Is obesity a significant prognostic factor in acute pancreatitis?

Dig Dis Sci. 1998 Oct;43(10):2251-4. doi: 10.1023/a:1026666622394.


The role of obesity in acute pancreatitis has not been fully investigated. Based on the new internationally recognized classification system for acute pancreatitis since 1993, the aim of the present study is to evaluate the implications of obesity as an early prognostic indicator for the development of complications in the course of acute pancreatitis. Three hundred twenty patients with acute pancreatitis were consecutively evaluated in a prospective cohort study. Severe acute pancreatitis was defined by the development of organ failure and/or local complications. Obesity was evaluated by measurement of body mass index. The body mass index did not differ significantly between the patients who lived or died (P = 0.51). The obese (body mass index > or =30 kg/m2) had a higher incidence of developing local complications than the nonobese (P < 0.0001). There was no statistical difference in the incidence of developing systemic complications (P = 0.21) or in the mortality (P = 1.0) between the obese and nonobese. These data demonstrated that obese patients had a higher risk of developing local complications in the course of acute pancreatitis. Obesity did not carry an increased risk of developing organ failure or fatal outcome.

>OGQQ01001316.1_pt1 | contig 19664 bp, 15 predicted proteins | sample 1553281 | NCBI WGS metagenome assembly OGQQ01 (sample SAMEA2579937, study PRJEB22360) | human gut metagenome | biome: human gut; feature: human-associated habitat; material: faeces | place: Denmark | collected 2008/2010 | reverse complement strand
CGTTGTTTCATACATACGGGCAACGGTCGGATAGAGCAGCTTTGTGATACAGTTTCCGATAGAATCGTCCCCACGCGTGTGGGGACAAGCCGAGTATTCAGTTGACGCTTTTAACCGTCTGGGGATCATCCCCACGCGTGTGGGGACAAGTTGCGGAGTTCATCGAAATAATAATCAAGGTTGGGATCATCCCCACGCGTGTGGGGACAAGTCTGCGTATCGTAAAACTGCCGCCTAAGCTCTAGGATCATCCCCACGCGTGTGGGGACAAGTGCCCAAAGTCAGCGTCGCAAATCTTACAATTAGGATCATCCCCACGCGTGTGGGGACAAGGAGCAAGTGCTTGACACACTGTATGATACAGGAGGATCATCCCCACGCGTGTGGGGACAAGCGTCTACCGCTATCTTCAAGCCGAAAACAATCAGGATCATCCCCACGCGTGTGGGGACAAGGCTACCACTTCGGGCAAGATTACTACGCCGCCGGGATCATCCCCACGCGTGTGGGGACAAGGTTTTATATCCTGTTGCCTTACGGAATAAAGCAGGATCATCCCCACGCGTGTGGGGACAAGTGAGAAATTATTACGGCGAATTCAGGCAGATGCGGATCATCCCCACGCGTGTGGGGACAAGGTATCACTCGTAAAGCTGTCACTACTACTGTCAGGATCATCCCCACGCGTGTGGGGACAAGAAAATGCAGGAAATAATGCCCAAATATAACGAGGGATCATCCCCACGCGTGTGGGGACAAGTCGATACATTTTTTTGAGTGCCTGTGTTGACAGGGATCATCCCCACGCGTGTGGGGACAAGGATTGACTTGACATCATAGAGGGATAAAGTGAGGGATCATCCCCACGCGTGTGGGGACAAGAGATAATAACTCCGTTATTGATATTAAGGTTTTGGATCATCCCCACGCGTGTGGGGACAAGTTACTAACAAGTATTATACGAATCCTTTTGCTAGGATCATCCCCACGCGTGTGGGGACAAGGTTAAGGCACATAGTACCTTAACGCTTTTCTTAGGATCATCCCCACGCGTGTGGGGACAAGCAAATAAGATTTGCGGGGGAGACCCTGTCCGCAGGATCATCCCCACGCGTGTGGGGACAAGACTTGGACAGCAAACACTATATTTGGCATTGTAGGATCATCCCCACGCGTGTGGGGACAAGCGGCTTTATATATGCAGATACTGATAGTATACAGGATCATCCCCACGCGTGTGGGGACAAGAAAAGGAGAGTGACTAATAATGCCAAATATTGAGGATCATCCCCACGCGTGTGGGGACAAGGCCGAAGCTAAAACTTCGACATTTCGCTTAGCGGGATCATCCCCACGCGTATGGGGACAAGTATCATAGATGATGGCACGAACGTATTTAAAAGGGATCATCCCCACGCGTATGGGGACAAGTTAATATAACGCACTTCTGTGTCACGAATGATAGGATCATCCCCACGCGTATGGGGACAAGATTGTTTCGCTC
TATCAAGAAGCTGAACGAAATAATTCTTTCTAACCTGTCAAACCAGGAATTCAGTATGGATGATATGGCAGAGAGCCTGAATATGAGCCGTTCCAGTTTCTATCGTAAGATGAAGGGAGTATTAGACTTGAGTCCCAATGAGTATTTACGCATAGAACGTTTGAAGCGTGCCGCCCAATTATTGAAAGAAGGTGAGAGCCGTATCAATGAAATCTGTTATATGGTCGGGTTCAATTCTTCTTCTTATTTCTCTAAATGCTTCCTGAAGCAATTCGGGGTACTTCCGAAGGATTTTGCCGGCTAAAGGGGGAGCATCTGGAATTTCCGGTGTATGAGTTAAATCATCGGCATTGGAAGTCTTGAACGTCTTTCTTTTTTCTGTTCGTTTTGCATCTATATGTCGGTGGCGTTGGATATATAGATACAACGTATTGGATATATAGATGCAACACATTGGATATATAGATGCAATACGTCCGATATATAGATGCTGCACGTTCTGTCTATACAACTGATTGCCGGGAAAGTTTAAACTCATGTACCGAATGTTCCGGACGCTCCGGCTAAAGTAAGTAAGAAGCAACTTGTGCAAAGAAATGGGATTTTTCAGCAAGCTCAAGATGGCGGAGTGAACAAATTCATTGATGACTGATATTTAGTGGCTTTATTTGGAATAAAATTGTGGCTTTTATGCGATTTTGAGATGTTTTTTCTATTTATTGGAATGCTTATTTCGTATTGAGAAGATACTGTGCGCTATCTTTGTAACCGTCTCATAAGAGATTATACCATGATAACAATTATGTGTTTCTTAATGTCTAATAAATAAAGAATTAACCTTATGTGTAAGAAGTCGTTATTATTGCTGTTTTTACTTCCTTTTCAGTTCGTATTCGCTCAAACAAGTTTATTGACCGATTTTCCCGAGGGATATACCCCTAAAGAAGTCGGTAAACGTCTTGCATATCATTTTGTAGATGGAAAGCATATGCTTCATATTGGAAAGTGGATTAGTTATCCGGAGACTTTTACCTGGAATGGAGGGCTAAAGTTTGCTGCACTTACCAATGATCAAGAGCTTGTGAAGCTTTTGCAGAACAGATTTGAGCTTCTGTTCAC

MeSH terms

  • Acute Disease
  • Adolescent
  • Adult
  • Aged
  • Aged, 80 and over
  • Body Mass Index
  • Child
  • Cohort Studies
  • Female
  • Humans
  • Male
  • Middle Aged
  • Obesity / complications*
  • Pancreatitis / complications*
  • Pancreatitis / mortality
  • Prognosis
  • Prospective Studies